When Jack LaLanne yelled, “use it or lose it” he was talking about balance too. Weight bearing exercise strengthens muscles and bones. Stronger legs help us recover from a misstep or stumble and, of course, strong bones protects us from fractures when a fall takes place.

Eye Glasses
Keep that eye glass prescription up to date. The CDC recommends considering a dedicated pair of single vision distance glasses used when walking outside. Check with an Optometrist about current glasses and whether they are appropriate for someone with mobility issues.

Fall Prevention Sweep in the Home
Tidy up, Rearrange & Lighting
Remove clutter! Clear walk ways and hallways. It is natural for newspapers, mail, and other items to accumulate near that favorite chair, get a magazine rack or a waste can to keep things tidy.  Rearrange and remove furniture to accommodate canes and walkers.

Make sure furniture is conducive to mobility needs – will that side table collapse if it has to be used for support in an unbalanced moment? Get rid of it or replace it with a sturdier table.  Identify potential low lying hazards in case a fall does happen. That beautiful marble fireplace hearth and that cute, crocheted brick door-stop can be lethal. Make sure rugs, mats and floor runners don’t ripple or slide easily, it is probably safest to just remove most of them.

Finally, make sure the lighting is adequate around the home. Brighter bulbs don’t have to mean new lamps and fixtures – compact fluorescent light bulbs burn brighter and cooler than incandescent predecessors.

Fall Hotspots
Bathrooms, hallways, bedrooms and of course stairways are especially tricky areas. To increases independence and decrease falls install permanent grab bars in showers, tubs and near the toilette. Banisters in hallways are very useful and don’t forget to double-check the strength of that thirty year old banister in the stairway. It is often a good idea to install a second banister on the other side of the stairway too.

If falling out of bed is a problem take a trip to the medical supply store. Half bed rails are easy to install and help people move, stand and stabilize themselves when getting in and out of bed. Special high impact bedside mats  used to soften landings. Low rise beds are available, but beds can also be lowered by removing the box spring if the bed frame cannot be adjusted.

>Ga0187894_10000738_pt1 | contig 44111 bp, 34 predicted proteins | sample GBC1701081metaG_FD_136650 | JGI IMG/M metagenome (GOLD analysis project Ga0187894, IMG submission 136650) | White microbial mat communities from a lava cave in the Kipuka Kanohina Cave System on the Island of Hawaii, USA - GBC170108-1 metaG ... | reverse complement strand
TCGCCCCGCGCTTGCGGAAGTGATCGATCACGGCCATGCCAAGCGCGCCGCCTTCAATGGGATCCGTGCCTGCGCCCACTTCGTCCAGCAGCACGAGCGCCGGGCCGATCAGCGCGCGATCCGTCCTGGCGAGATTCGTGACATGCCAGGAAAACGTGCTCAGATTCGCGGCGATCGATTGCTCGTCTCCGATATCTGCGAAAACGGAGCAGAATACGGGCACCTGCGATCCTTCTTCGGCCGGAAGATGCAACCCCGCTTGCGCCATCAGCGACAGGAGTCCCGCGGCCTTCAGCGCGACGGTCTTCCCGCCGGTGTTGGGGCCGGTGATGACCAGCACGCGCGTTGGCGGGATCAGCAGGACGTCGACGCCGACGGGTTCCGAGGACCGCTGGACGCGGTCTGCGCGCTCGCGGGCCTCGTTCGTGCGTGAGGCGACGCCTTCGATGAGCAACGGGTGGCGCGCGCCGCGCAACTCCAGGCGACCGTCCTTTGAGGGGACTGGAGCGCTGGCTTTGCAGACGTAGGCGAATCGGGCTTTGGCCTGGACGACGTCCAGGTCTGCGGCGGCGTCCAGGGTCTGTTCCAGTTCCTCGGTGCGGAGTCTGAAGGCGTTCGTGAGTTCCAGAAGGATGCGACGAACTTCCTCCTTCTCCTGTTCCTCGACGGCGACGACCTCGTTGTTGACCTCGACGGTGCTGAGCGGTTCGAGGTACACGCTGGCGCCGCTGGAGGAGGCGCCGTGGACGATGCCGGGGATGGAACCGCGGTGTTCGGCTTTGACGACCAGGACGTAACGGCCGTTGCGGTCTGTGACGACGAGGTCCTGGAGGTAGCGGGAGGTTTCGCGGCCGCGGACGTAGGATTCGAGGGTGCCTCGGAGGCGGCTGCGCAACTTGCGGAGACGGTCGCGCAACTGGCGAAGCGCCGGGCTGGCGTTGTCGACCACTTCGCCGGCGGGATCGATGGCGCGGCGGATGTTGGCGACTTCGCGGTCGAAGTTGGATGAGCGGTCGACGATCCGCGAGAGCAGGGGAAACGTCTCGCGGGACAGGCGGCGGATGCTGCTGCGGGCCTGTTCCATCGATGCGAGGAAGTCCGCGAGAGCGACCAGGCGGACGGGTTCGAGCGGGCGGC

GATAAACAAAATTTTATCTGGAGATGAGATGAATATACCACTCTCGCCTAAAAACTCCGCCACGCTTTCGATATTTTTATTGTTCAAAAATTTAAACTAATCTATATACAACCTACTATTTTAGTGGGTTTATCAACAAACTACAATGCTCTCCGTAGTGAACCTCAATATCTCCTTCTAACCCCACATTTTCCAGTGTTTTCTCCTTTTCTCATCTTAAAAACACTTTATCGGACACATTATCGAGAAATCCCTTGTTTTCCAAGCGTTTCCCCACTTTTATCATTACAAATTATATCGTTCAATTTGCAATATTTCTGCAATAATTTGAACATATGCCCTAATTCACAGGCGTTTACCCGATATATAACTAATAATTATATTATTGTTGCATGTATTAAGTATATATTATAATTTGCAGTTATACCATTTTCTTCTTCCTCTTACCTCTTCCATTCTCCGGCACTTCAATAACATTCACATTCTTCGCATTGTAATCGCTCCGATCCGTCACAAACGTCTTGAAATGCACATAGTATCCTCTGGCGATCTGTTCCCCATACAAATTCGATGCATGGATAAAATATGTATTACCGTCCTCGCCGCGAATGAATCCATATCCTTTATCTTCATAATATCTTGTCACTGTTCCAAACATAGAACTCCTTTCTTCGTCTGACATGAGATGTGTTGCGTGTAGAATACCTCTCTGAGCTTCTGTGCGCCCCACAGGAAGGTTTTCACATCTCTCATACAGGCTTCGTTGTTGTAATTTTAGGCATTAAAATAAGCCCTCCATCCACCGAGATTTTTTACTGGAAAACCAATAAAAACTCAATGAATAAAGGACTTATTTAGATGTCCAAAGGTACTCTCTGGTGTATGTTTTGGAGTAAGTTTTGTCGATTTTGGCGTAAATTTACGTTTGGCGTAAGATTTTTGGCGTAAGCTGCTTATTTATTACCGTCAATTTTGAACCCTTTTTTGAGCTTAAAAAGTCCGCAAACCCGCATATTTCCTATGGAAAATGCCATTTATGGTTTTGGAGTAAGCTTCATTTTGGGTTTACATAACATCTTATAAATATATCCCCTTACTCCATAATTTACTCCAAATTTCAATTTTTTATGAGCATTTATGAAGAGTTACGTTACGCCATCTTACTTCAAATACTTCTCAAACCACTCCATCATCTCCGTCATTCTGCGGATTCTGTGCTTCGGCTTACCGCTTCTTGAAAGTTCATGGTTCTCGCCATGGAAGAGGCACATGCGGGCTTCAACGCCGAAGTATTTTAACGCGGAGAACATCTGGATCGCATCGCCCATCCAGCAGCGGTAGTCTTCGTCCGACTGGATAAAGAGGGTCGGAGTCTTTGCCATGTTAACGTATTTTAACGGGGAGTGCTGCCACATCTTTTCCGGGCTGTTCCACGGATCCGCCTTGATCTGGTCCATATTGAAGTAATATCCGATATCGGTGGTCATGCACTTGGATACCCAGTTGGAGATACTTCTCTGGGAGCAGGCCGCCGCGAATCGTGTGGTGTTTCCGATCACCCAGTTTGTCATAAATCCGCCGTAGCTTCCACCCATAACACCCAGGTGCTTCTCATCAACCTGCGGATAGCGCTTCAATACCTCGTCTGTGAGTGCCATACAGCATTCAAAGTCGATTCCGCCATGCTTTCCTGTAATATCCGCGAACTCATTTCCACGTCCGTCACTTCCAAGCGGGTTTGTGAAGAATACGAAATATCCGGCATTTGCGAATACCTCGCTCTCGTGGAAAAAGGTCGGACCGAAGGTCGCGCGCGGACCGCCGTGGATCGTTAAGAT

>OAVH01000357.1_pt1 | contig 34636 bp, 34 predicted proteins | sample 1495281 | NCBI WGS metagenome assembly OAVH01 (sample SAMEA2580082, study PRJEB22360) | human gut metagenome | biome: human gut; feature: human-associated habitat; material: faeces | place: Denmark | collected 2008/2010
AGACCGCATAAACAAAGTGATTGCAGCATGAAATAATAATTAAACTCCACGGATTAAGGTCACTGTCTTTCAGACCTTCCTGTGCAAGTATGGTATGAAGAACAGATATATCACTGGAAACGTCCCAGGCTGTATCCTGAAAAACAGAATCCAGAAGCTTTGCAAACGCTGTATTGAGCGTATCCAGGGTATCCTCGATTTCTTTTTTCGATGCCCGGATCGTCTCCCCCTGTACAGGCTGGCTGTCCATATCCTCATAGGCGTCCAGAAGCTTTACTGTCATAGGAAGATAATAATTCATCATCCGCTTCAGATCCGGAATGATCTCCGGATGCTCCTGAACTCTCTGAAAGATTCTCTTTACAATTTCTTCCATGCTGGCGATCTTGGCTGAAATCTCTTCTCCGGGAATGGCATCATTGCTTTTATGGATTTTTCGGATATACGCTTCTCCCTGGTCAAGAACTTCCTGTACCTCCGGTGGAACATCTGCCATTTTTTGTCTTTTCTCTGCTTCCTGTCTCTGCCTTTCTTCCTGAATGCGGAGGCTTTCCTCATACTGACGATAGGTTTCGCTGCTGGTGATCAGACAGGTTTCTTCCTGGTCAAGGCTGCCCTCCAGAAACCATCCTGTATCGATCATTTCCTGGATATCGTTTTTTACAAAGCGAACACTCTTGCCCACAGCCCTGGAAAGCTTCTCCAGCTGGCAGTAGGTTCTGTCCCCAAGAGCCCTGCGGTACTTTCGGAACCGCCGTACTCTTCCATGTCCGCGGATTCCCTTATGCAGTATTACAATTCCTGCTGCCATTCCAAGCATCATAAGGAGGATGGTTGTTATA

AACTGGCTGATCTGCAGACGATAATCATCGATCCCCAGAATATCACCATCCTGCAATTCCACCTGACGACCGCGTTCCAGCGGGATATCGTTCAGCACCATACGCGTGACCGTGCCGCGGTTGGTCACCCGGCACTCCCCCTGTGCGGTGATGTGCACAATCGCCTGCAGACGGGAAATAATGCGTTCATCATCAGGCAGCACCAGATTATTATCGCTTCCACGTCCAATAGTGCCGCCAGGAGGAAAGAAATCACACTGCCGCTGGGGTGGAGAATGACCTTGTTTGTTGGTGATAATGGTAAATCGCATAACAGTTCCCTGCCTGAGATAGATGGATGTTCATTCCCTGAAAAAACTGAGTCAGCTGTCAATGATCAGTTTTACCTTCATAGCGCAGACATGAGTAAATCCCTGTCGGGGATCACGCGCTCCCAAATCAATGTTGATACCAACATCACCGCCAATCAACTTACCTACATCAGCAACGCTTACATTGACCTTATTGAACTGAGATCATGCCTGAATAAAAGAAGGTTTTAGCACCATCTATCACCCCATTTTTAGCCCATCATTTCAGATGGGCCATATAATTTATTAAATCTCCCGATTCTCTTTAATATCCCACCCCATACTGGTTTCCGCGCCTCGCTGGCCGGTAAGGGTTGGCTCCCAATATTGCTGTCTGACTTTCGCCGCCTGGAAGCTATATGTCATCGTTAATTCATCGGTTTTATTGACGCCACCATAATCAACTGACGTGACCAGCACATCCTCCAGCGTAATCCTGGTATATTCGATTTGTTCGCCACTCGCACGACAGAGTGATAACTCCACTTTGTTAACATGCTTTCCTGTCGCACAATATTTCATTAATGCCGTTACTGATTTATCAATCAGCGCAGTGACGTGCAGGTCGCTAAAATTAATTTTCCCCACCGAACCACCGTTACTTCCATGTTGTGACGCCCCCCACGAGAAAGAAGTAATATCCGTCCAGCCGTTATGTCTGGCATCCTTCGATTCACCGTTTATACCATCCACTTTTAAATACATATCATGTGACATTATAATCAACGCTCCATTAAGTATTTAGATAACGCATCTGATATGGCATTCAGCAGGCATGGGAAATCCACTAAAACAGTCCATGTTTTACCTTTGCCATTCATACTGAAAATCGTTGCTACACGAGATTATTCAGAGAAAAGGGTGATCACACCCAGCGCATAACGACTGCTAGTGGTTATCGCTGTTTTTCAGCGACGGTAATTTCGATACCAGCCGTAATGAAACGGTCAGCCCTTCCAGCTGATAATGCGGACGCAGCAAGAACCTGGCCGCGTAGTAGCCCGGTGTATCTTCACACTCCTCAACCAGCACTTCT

Clothing & Shoes
While polyester is virtually indestructible, we are not.  Those rose-colored, poly knit, bell-bottoms still look fresh off the rack .. but tripping over that hem just isn’t worth the fashion statement. Check all pant hems, house coats and robes to make sure they are not too long.  A trip to the tailor could save a trip to floor.

Well fitted comfortable shoes are very important in preventing falls.  I suggest you burn loose-fitting, slip-ons, and flip-flops (or at least passionately slam-dunk them into the nearest trash can), slippers and sandals are safer with heel straps. Go to a shoe store that knows how to measure feet and fit shoes (probably not Payless or DSW). Ask a Podiatrist or Physical Therapist for referrals to good shoe stores.

Finally, reducing fall risk takes plain old observation. Watching how someone moves around their space may reveal unforeseen obstacles. Try to take a look around with fresh eyes, it is natural to miss hazards in an environment that we are accustomed to.

Illustration by Jason Noble Hayes, 2011
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One thought on “We All Fall Down

  1. I found this blog very helpful and the last paragraph was and eye opener. When a caretaker is accustomed to the living quarters of a loved one it is very easy to overlook the hazards that may be lurking.